Whenever standard animation techniques are used, the movie actually looks pretty decent with a number of outstanding looking backgrounds to go alongside the characters which are usually nicely handled whenever they aren’t presented with 3D models. It is worth noting there is a bit of female nudity here including a few scenes that come close to sex and one full sex scene that doesn’t show off any major full blown nudity but viewers should be prepared for that aspect.
Since The Battle for Doldrey was streamed on Neon Alley, the only audio option available was the English dub. This isn’t too much of an issue however thanks to the fact that the English cast is rather decently handled. The main cast of Guts, Griffith and Casca are all voiced well though some of the side-characters are poorly voiced. So much so that whenever a minor character speaks, it only proves how much the series ultimately only focuses on a handful of important characters.
As far as the soundtrack goes, the movie sports a number of nice set-pieces which play alongside the action scenes well though again it is a mixed bag outside of the action, as many of the other tracks are largely forgettable.
Now, it has been awhile since I’ve visited the Neon Alley app for watching anime and it appears that not much has changed since my first run with the service at launch. When the movie began I initially chose to watch it on the PlayStation 3, however when doing so I found that the movie often had terrible buffering problems and would suffer from artifacts appearing on screen often.
Because of this, during one of the commercial breaks, I switched to the direct internet connection on the Xbox 360 version of the app and thankfully the movie no longer suffered from these buffering breaks and actually played at a higher resolution since it seems that the quality of the broadcast is determined by the viewer’s internet connection as there is no option to set it yourself.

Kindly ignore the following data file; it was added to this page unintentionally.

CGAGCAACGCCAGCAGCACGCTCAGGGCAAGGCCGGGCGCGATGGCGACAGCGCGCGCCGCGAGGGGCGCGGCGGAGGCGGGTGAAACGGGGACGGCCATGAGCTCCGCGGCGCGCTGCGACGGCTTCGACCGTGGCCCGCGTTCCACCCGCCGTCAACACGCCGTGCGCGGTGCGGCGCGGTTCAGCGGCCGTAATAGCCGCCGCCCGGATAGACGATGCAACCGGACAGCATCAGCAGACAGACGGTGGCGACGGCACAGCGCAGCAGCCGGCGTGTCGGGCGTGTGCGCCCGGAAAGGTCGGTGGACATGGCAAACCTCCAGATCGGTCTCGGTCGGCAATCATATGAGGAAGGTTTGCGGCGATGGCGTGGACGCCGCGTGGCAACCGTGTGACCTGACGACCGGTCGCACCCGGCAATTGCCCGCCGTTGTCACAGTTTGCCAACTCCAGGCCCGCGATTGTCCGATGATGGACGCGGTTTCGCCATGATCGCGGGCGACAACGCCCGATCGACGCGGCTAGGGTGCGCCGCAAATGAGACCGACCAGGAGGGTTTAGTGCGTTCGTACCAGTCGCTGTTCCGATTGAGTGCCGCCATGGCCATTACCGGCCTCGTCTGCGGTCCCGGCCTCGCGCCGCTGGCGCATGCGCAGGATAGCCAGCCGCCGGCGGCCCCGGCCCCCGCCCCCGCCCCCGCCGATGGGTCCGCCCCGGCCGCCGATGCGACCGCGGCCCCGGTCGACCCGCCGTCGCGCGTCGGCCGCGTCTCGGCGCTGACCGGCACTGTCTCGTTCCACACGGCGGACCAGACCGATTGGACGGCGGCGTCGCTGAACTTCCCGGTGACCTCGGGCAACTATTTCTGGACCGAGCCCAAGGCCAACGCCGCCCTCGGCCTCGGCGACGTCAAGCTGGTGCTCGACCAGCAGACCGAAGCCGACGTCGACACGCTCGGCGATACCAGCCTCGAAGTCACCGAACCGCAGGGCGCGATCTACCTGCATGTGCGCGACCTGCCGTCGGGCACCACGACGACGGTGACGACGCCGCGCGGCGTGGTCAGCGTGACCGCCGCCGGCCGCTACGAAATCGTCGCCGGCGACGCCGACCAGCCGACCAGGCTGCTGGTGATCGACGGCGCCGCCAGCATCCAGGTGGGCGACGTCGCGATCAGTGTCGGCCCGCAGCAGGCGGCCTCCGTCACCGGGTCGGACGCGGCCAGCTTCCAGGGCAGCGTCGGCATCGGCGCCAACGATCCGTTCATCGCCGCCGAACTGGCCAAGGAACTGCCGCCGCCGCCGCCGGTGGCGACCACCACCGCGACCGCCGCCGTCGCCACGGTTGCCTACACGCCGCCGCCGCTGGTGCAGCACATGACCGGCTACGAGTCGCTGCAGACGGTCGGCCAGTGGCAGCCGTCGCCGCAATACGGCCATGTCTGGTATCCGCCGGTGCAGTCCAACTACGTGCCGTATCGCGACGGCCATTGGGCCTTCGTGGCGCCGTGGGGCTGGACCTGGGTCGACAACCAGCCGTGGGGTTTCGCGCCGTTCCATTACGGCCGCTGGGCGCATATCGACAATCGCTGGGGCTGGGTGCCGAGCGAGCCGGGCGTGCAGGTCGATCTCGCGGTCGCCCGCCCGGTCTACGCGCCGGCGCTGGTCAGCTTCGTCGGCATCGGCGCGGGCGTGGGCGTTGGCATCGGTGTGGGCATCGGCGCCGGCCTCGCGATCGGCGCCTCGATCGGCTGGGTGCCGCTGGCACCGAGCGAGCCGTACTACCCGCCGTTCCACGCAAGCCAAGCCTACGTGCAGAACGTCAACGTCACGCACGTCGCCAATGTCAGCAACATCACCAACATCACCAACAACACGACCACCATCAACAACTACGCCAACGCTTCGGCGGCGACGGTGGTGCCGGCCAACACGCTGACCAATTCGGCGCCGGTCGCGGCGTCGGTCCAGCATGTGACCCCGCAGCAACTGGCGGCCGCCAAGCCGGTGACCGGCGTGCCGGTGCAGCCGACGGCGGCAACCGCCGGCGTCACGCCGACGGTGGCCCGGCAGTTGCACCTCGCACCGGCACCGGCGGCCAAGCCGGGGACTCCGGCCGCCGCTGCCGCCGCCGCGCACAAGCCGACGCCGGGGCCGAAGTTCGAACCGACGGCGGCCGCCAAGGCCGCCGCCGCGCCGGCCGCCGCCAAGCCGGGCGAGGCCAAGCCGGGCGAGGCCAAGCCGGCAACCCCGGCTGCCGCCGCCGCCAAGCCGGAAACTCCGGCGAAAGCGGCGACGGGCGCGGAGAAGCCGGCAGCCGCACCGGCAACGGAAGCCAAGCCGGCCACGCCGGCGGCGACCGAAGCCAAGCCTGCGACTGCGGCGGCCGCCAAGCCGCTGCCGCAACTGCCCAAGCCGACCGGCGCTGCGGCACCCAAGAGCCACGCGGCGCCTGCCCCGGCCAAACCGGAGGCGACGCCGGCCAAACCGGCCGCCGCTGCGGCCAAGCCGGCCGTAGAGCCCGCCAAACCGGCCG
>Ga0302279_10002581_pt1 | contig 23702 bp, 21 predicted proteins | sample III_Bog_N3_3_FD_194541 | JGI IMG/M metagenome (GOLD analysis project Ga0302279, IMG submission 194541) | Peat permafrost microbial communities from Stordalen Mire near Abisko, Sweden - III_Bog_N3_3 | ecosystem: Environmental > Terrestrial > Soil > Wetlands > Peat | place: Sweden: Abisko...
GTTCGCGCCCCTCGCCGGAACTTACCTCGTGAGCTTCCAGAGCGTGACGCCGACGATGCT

The aforementioned commercial breaks aren’t much of an issue since thankfully they are always focused on various anime and manga releases and thanks to the fact that the ability to pause or rewind is not available on Neon Alley, these commercial breaks are essential for a quick run away from the television to perform various non-television related activities.
While this may harken back to the days before everyone had DVRs, at least then most television viewers had the ability to record via VHS if they, for whatever reason, had to step away from the television for an extended period of time. While not much of an issue for half hour programming, committing the nearly two hours of time required to watch a full movie on Neon Alley could easily see viewers missing snippets of the movie.
Berserk: The Golden Age Arc II: The Battle for Doldrey seems to have a lot going for it at first, unfortunately this potential is squandered. The storyline’s basic principle is sound and the main characters are given some development in this movie and to help all of that, the English dub is nicely handled and many of the action sequences are nicely choreographed. However the rushed storyline creates a disjointed feeling and the simply bad looking 3D CGI is awkwardly used and detracts from how great the normal animation looks. It also is worth noting that thanks to this being the Neon Alley stream; viewers have to also handle the various limitations of the service itself.